March 6, 2013 11:16 am
Directed by Oscar-nominee Bill Siegel (The Weather Underground), the film looks at Muhammad Ali's lifelong journey of spiritual transformation. From his Louisville roots, through his years in exile, to receiving the Presidential Medal of Freedom, Trials traces Ali’s path from poet to pariah to global ambassador for peace. At each stage, the challenges Ali faces go far beyond the boxing ring and ultimately encompass issues of power, race, faith and identity that confront us all.
1st Screening, with extended filmmaker Q&A: 4/26/2013, 5:30 PM, at SVA2 (SVA Theater (SVA) 333 West 23rd Street, between 8th and 9th Avenue, New York, NY 10011).
2nd Screening: 4/27/2013, 9:00 PM, at TC1 (Tribeca Cinemas (TC) 54 Varick Street @ Laight Street, New York, NY 10013). Ticketing information.
In other big news, Trials has been confirmed for its Television Premiere on PBS's Independent Lens series in the Spring of 2014. We are thrilled to be collaborating with Independent Lens once again, bring indie film to an even wider audience nationwide.
The Trials of Muhammad Ali is not a boxing film and has no highlight reel. Instead, it focuses on Ali’s toughest bouts: his decision to join a controversial religious group, his battle to overturn a five-year prison sentence for refusing US military service, and his struggle with Parkinson’s. While other Ali films focus on his heroic exploits in the ring, they tragically under-examine some of the most noteworthy, provocative and resonant aspects of Ali’s life, such as his relationship with the Louisville Sponsoring Group, the Nation of Islam, and his Muslim faith. In Trials, most of the interviewees have never been featured in any Ali film before, yet are central to his life story and the global impact he has made.
Prior to becoming the most recognizable face on earth, Cassius Clay became Muhammad Ali and found himself in the crosshairs of conflicts concerning race, religion, and wartime dissent. In 1964, when the 22-year-old, Olympic gold medalist wins his first heavyweight championship, he shouts, “I shook up the world!” But his earthshaking has only begun. Soon he announces he is a Muslim, a member of the Nation of Islam, and takes a new name: Muhammad Ali. After Ali is drafted to fight in the Vietnam War, he makes his defining expression of resistance: “No, I will not go 10,000 miles to continue the domination of white slave masters over the darker people of the earth.”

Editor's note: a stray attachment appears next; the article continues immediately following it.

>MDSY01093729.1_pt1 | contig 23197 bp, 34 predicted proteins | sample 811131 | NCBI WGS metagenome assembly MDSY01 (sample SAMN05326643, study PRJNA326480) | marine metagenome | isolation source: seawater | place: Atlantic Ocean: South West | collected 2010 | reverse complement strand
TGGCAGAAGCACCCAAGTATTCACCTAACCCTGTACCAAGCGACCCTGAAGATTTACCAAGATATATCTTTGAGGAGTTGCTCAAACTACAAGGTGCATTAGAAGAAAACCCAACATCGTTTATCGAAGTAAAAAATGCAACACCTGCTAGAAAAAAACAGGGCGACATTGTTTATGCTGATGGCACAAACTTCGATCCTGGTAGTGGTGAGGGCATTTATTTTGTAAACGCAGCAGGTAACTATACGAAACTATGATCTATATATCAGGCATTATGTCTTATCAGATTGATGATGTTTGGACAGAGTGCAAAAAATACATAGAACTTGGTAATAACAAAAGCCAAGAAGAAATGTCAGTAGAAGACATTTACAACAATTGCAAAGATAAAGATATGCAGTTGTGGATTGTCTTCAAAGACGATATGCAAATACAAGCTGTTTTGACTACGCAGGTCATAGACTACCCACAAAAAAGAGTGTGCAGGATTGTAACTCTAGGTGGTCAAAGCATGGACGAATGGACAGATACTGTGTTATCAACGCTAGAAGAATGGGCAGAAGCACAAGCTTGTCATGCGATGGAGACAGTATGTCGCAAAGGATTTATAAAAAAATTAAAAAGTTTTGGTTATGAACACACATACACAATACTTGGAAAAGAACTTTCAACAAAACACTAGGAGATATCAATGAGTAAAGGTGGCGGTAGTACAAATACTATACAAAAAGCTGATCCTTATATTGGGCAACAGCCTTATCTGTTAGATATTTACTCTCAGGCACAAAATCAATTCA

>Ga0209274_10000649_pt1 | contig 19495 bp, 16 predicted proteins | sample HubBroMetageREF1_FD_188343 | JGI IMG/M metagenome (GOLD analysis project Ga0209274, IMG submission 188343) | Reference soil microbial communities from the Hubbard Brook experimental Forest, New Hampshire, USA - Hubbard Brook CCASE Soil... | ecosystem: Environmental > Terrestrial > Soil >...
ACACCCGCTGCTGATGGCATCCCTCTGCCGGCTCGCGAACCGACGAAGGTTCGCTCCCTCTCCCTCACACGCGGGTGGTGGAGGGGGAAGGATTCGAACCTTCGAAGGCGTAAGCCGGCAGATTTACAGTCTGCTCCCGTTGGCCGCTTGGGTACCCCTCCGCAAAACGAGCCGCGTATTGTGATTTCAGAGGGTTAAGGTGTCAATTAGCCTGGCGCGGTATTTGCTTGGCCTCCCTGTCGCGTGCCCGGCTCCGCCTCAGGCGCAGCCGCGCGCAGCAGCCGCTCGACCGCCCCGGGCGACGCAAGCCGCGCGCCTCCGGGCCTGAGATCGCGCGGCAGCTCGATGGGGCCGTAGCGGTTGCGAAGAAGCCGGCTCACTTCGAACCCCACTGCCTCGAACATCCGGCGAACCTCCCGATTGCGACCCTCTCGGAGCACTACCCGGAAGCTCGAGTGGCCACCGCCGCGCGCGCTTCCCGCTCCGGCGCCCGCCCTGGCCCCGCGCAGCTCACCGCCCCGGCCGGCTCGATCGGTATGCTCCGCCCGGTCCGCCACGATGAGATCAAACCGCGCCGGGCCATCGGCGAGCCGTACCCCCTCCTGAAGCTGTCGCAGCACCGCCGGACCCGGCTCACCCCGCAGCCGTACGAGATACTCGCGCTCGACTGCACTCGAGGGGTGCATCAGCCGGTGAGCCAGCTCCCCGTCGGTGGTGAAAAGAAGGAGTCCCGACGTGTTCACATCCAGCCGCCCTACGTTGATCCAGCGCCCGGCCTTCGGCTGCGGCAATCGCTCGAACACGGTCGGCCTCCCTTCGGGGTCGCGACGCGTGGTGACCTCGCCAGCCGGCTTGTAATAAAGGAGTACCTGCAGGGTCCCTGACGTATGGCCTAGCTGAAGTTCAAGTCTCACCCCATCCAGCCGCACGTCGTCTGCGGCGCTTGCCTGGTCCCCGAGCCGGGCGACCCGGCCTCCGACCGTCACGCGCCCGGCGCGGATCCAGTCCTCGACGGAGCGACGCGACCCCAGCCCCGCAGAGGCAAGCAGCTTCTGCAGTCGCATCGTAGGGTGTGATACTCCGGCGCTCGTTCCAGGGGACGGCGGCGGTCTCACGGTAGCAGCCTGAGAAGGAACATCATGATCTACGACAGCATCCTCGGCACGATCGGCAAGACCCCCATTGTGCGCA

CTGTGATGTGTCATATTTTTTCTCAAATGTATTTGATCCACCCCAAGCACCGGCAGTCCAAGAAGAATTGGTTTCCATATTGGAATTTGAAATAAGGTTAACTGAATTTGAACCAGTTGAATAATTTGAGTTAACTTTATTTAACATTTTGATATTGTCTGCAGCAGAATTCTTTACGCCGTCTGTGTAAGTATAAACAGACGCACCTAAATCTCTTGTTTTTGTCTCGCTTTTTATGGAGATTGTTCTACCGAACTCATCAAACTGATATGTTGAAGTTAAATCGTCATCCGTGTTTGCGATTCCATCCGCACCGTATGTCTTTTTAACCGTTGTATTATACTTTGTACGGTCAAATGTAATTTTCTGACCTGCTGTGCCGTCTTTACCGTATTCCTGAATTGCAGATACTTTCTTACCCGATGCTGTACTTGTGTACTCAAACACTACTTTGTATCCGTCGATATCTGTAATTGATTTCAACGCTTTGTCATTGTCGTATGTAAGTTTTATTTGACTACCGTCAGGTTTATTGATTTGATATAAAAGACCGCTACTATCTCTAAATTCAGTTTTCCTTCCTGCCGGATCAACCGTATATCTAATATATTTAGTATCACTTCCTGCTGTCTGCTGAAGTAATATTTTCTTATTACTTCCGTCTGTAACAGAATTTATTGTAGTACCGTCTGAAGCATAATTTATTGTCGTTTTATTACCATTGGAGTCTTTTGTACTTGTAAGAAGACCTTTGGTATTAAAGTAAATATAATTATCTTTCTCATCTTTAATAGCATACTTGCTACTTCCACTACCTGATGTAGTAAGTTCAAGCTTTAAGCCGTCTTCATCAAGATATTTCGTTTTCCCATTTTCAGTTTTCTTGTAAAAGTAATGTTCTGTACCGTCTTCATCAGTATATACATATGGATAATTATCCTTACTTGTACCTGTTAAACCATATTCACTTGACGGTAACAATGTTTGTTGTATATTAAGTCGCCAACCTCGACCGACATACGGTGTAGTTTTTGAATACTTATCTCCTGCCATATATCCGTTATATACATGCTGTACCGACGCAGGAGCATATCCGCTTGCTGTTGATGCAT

In 1967, after the US government denies Ali’s conscientious objector claim, he refuses military induction. The government convicts Ali of draft evasion, sentences him to five years in prison, and revokes his passport. Ali is banned from boxing and stripped of his title. He begins life in exile within the U.S., vilified in many corners at home, while becoming an international symbol of opposition to unjust war. As Ali files legal appeals round after round, all the way to the Supreme Court, he supports his family via a nationwide speaking tour, amidst a country divided over the war abroad and racism at home. Rare and riveting archival footage of Ali’s fiery speeches on college campuses and fierce exchanges during TV appearances, show him fearlessly speaking his mind as he fights for freedom.
The Trials of Muhammad Ali delves deeply into a time when an emerging sports superhero chooses faith and conscience over fame and fortune. The fury he faced from an American public enraged by his opposition to the Vietnam War and unwilling to accept his conversion to Islam, has global implications for generations now coming of age amidst contemporary fissures involving freedom, faith and military conflict. Archival scenes highlight the life forces who support and oppose him, including his spiritual mentors, Malcolm X and Elijah Muhammad, and critics of his stance, such as Jackie Robinson and Joe Louis. Interviews shot exclusively for the film feature those who were there: his brother, Rahaman; his bride, Khalilah Camacho-Ali; New York Times writer, Robert Lipsyte; and Nation of Islam leader, Louis Farrakhan. What emerges is the hidden history of Muhammad Ali. And an opportunity for audiences worldwide to discover how his journey toward a full spiritual embrace of Islam and humanitarian work around the world, challenge us to overcome today’s fissures of race, faith and identity.
The film is directed by Bill Siegel (The Weather Underground), produced by Rachel Pikelny (A Good Man), edited by Aaron Wickenden (The Interrupters), and executive produced by Leon Gast (When We Were Kings) and Justine Nagan and Gordon Quinn for Kartemquin Films.
Press contact: Tim Horsburgh, Tim@kartemquin.com. 773-472-4366.